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Synopsis: Yearning for the Good Wisdom from Above

James gives us a wonderful description of heavenly wisdom in 3:17. But he gives us very little help in knowing how to acquire it. Exploring that practical question would be a good task for a Sabbath School class this week.

Questions for Discussion:

1. Tainted heart, heavenly wisdom? If our hearts are tainted with evil, how is it possible to acquire that good “wisdom from above” as James calls it, a wisdom that is “pure, peaceable, gentle, willing to yield, full of mercy and good fruits”?

2. Wisdom for teachers? Is the section on wisdom (3:13-18) to be linked with the qualifications for teaching, a link suggested in 3:1?

3. Description and prescription. How does one “fix” or “cure” the presence of “bitter envy” and “selfish ambition” (3:14)? Does the repetition of proverbial wisdom help?

4. Striving for the ideal. Is the model of “wisdom from above” too idealistic? Is it helpful to dwell on the ideal, even if we know we will fall short of the mark?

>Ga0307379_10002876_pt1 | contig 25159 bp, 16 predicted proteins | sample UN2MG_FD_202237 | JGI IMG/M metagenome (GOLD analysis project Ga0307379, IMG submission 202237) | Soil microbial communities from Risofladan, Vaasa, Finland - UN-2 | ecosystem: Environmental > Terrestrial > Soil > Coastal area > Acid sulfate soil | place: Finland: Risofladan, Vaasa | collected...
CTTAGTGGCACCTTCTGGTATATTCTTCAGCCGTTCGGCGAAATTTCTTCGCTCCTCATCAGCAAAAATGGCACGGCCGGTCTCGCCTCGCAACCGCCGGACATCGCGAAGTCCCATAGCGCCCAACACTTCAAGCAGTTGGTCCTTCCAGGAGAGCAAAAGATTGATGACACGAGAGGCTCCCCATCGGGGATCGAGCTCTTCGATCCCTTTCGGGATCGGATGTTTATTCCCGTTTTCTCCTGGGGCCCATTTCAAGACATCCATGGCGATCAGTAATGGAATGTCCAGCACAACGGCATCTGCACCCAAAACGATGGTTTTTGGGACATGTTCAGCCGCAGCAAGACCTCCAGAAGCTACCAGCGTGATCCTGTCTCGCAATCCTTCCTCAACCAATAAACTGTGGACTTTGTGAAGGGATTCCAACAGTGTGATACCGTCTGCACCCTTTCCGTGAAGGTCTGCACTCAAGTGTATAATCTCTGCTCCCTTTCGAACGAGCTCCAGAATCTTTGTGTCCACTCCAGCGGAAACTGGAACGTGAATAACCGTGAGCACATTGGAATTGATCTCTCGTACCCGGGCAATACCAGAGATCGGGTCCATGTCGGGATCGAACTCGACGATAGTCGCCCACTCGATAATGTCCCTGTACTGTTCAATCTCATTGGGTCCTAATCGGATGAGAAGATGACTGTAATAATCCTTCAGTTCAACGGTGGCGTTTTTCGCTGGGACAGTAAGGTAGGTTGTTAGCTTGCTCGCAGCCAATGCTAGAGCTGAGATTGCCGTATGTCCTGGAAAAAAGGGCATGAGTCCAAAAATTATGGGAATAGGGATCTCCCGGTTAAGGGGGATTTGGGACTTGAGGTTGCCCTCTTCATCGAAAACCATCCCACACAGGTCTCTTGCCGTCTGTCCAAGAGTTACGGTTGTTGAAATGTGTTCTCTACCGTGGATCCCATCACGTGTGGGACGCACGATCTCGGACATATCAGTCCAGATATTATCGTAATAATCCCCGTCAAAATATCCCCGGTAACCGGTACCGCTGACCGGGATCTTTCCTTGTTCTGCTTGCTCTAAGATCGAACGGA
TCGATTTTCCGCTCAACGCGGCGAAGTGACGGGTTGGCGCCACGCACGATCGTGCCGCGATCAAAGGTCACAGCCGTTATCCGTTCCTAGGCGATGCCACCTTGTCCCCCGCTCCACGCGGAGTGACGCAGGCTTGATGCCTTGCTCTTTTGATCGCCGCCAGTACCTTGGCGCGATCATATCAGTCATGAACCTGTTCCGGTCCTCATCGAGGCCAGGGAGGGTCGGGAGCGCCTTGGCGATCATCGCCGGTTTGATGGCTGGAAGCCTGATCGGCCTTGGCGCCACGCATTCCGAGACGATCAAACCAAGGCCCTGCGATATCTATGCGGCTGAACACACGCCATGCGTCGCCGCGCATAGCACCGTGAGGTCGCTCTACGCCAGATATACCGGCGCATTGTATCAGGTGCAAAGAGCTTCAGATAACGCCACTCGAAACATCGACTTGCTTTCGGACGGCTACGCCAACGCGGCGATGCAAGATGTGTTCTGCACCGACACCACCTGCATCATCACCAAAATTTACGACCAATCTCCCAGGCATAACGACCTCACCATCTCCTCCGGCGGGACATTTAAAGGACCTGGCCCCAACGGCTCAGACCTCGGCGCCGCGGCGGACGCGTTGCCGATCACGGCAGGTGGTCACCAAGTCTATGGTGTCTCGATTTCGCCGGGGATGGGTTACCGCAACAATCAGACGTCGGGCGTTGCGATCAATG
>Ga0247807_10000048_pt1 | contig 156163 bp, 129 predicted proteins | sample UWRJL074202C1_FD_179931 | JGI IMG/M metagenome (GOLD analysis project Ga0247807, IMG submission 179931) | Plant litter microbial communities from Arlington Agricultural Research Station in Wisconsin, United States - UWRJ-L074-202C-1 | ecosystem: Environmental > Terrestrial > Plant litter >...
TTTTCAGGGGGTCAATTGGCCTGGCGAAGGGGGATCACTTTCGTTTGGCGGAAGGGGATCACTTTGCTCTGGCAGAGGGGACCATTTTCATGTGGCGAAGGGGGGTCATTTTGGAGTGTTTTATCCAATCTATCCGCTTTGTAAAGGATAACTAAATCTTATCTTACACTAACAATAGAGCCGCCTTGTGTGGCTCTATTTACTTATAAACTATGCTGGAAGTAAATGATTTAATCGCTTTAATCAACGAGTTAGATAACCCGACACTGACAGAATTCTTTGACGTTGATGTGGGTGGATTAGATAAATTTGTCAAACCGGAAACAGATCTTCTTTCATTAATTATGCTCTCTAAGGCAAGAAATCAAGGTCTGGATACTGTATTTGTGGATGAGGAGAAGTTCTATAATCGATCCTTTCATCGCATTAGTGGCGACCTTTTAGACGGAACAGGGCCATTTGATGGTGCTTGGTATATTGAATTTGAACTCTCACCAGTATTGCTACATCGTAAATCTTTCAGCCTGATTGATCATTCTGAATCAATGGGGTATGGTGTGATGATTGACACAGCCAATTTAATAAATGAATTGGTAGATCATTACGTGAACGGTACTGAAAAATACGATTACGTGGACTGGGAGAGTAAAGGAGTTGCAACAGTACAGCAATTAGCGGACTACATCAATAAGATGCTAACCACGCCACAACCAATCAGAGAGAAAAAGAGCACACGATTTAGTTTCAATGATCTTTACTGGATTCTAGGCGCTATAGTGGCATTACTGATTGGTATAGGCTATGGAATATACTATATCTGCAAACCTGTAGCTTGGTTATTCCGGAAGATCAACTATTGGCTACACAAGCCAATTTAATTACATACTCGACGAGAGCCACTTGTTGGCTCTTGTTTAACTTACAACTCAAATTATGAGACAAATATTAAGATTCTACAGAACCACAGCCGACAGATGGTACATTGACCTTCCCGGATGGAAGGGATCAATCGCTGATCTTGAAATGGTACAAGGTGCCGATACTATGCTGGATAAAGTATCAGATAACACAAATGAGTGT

Note: Arthur Patrick, the late Australian historian of Adventism, shared a quote with me on “idealism” that I have found helpful. It is from Carl Shurz (1829-1906), German- American politician, journalist, reformer:

Ideals are like stars. You will not succeed in touching them with your hands. But, like the seafaring man on the desert of waters, you can choose them as your guides. And following them, you reach your destiny.

5. The inner war. Is the battle described in James 4:1-3 the same battle as described in Romans 7? If so, James does not put point us to the “cure” that comes in Romans 8:1: “There is therefore now no condemnation for those who are in Christ Jesus” (NRSV). Can one get help from the Old Testament in taming the inner war? After all, the Jesus solution was not an option in Old Testament times.

6. Not asking, not asking right. James tells us that we do not get what we need because we don’t ask, and when we do ask we ask wrongly (4:2-3). How does one break that cycle?

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